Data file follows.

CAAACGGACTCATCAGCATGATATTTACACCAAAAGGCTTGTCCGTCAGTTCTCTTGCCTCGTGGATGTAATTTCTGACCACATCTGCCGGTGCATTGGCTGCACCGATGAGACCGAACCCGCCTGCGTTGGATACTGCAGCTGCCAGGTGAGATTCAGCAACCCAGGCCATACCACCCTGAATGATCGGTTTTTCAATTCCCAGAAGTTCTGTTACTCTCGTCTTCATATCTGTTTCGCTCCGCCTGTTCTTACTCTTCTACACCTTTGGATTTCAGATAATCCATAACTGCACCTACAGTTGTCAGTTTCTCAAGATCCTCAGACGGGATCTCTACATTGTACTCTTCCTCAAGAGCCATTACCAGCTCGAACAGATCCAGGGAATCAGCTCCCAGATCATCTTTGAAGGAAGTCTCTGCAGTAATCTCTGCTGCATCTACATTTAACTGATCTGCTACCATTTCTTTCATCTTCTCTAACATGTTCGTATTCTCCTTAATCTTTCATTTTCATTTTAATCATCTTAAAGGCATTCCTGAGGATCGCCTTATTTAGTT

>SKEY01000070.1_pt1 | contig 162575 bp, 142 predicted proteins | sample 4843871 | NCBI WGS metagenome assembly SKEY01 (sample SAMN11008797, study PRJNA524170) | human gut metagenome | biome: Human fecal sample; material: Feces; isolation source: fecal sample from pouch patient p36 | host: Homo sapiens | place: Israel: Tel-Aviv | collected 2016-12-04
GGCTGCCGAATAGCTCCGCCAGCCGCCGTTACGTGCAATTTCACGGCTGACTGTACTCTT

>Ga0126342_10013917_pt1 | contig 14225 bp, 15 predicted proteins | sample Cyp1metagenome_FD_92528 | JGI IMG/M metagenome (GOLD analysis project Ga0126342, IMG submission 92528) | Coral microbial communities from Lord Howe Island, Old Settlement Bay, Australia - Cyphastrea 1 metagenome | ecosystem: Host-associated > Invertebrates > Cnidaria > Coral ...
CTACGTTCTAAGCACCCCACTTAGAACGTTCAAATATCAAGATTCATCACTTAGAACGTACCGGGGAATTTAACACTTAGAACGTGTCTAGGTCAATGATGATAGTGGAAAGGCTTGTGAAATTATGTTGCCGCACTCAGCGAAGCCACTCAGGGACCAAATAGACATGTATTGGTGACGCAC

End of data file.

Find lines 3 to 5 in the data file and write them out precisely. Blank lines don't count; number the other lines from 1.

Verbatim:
GGCTGCCGAATAGCTCCGCCAGCCGCCGTTACGTGCAATTTCACGGCTGACTGTACTCTT

>Ga0126342_10013917_pt1 | contig 14225 bp, 15 predicted proteins | sample Cyp1metagenome_FD_92528 | JGI IMG/M metagenome (GOLD analysis project Ga0126342, IMG submission 92528) | Coral microbial communities from Lord Howe Island, Old Settlement Bay, Australia - Cyphastrea 1 metagenome | ecosystem: Host-associated > Invertebrates > Cnidaria > Coral ...
CTACGTTCTAAGCACCCCACTTAGAACGTTCAAATATCAAGATTCATCACTTAGAACGTACCGGGGAATTTAACACTTAGAACGTGTCTAGGTCAATGATGATAGTGGAAAGGCTTGTGAAATTATGTTGCCGCACTCAGCGAAGCCACTCAGGGACCAAATAGACATGTATTGGTGACGCAC